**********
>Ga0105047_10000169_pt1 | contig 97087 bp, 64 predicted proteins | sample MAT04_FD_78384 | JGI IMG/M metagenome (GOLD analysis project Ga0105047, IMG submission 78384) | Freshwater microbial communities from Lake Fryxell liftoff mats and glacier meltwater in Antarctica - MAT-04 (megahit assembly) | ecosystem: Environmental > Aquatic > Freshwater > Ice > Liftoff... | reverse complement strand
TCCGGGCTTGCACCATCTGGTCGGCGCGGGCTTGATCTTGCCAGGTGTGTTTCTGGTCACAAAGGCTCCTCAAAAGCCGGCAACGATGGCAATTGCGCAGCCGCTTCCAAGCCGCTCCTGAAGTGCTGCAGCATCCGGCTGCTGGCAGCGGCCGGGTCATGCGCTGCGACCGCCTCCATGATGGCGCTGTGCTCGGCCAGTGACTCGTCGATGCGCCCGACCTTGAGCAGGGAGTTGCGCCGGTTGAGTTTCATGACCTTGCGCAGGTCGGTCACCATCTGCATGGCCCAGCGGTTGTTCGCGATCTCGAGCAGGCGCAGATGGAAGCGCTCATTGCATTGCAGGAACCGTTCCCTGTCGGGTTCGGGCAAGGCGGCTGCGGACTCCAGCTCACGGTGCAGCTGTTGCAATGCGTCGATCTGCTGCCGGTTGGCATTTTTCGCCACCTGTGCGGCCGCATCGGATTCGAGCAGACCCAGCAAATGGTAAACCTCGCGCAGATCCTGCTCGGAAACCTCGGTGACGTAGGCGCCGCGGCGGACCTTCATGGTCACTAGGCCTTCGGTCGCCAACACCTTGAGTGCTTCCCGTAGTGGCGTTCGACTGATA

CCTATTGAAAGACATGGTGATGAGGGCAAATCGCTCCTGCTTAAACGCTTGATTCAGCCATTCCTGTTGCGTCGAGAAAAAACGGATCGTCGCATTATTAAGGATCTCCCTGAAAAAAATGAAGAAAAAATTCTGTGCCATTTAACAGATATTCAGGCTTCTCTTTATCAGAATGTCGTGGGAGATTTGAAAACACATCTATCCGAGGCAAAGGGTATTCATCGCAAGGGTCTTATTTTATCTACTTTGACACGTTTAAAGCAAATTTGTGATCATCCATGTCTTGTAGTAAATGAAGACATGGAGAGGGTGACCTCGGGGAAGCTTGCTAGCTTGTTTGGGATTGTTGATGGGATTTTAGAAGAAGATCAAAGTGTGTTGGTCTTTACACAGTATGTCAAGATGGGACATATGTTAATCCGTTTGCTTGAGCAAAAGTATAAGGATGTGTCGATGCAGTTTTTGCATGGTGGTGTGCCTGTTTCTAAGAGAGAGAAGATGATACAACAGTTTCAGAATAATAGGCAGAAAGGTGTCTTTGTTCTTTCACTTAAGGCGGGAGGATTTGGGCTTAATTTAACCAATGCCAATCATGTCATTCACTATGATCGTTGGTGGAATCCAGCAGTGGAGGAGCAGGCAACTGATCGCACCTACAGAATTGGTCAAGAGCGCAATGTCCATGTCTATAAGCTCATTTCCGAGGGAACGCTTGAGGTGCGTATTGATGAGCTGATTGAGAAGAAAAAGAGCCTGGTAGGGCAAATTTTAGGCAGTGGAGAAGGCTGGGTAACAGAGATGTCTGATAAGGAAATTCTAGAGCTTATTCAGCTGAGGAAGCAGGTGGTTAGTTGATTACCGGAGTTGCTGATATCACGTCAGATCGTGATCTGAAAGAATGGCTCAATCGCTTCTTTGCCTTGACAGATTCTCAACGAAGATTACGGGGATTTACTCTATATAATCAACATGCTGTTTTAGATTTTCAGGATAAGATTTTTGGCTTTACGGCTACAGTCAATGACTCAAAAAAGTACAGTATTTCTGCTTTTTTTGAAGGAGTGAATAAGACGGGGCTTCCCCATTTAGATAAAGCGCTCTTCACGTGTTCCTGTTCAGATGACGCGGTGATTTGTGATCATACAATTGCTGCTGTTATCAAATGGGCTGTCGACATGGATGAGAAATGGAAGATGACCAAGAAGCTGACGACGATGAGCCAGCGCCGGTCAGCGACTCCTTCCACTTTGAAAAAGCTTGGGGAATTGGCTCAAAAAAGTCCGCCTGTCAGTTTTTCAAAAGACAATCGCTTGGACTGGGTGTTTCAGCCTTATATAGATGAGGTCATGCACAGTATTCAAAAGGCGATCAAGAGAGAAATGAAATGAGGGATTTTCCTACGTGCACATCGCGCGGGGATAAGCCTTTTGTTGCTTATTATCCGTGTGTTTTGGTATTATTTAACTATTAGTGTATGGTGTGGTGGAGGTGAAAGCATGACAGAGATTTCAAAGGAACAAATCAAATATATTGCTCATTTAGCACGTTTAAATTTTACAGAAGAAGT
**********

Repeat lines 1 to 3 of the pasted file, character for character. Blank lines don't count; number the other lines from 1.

>Ga0105047_10000169_pt1 | contig 97087 bp, 64 predicted proteins | sample MAT04_FD_78384 | JGI IMG/M metagenome (GOLD analysis project Ga0105047, IMG submission 78384) | Freshwater microbial communities from Lake Fryxell liftoff mats and glacier meltwater in Antarctica - MAT-04 (megahit assembly) | ecosystem: Environmental > Aquatic > Freshwater > Ice > Liftoff... | reverse complement strand
TCCGGGCTTGCACCATCTGGTCGGCGCGGGCTTGATCTTGCCAGGTGTGTTTCTGGTCACAAAGGCTCCTCAAAAGCCGGCAACGATGGCAATTGCGCAGCCGCTTCCAAGCCGCTCCTGAAGTGCTGCAGCATCCGGCTGCTGGCAGCGGCCGGGTCATGCGCTGCGACCGCCTCCATGATGGCGCTGTGCTCGGCCAGTGACTCGTCGATGCGCCCGACCTTGAGCAGGGAGTTGCGCCGGTTGAGTTTCATGACCTTGCGCAGGTCGGTCACCATCTGCATGGCCCAGCGGTTGTTCGCGATCTCGAGCAGGCGCAGATGGAAGCGCTCATTGCATTGCAGGAACCGTTCCCTGTCGGGTTCGGGCAAGGCGGCTGCGGACTCCAGCTCACGGTGCAGCTGTTGCAATGCGTCGATCTGCTGCCGGTTGGCATTTTTCGCCACCTGTGCGGCCGCATCGGATTCGAGCAGACCCAGCAAATGGTAAACCTCGCGCAGATCCTGCTCGGAAACCTCGGTGACGTAGGCGCCGCGGCGGACCTTCATGGTCACTAGGCCTTCGGTCGCCAACACCTTGAGTGCTTCCCGTAGTGGCGTTCGACTGATA

CCTATTGAAAGACATGGTGATGAGGGCAAATCGCTCCTGCTTAAACGCTTGATTCAGCCATTCCTGTTGCGTCGAGAAAAAACGGATCGTCGCATTATTAAGGATCTCCCTGAAAAAAATGAAGAAAAAATTCTGTGCCATTTAACAGATATTCAGGCTTCTCTTTATCAGAATGTCGTGGGAGATTTGAAAACACATCTATCCGAGGCAAAGGGTATTCATCGCAAGGGTCTTATTTTATCTACTTTGACACGTTTAAAGCAAATTTGTGATCATCCATGTCTTGTAGTAAATGAAGACATGGAGAGGGTGACCTCGGGGAAGCTTGCTAGCTTGTTTGGGATTGTTGATGGGATTTTAGAAGAAGATCAAAGTGTGTTGGTCTTTACACAGTATGTCAAGATGGGACATATGTTAATCCGTTTGCTTGAGCAAAAGTATAAGGATGTGTCGATGCAGTTTTTGCATGGTGGTGTGCCTGTTTCTAAGAGAGAGAAGATGATACAACAGTTTCAGAATAATAGGCAGAAAGGTGTCTTTGTTCTTTCACTTAAGGCGGGAGGATTTGGGCTTAATTTAACCAATGCCAATCATGTCATTCACTATGATCGTTGGTGGAATCCAGCAGTGGAGGAGCAGGCAACTGATCGCACCTACAGAATTGGTCAAGAGCGCAATGTCCATGTCTATAAGCTCATTTCCGAGGGAACGCTTGAGGTGCGTATTGATGAGCTGATTGAGAAGAAAAAGAGCCTGGTAGGGCAAATTTTAGGCAGTGGAGAAGGCTGGGTAACAGAGATGTCTGATAAGGAAATTCTAGAGCTTATTCAGCTGAGGAAGCAGGTGGTTAGTTGATTACCGGAGTTGCTGATATCACGTCAGATCGTGATCTGAAAGAATGGCTCAATCGCTTCTTTGCCTTGACAGATTCTCAACGAAGATTACGGGGATTTACTCTATATAATCAACATGCTGTTTTAGATTTTCAGGATAAGATTTTTGGCTTTACGGCTACAGTCAATGACTCAAAAAAGTACAGTATTTCTGCTTTTTTTGAAGGAGTGAATAAGACGGGGCTTCCCCATTTAGATAAAGCGCTCTTCACGTGTTCCTGTTCAGATGACGCGGTGATTTGTGATCATACAATTGCTGCTGTTATCAAATGGGCTGTCGACATGGATGAGAAATGGAAGATGACCAAGAAGCTGACGACGATGAGCCAGCGCCGGTCAGCGACTCCTTCCACTTTGAAAAAGCTTGGGGAATTGGCTCAAAAAAGTCCGCCTGTCAGTTTTTCAAAAGACAATCGCTTGGACTGGGTGTTTCAGCCTTATATAGATGAGGTCATGCACAGTATTCAAAAGGCGATCAAGAGAGAAATGAAATGAGGGATTTTCCTACGTGCACATCGCGCGGGGATAAGCCTTTTGTTGCTTATTATCCGTGTGTTTTGGTATTATTTAACTATTAGTGTATGGTGTGGTGGAGGTGAAAGCATGACAGAGATTTCAAAGGAACAAATCAAATATATTGCTCATTTAGCACGTTTAAATTTTACAGAAGAAGT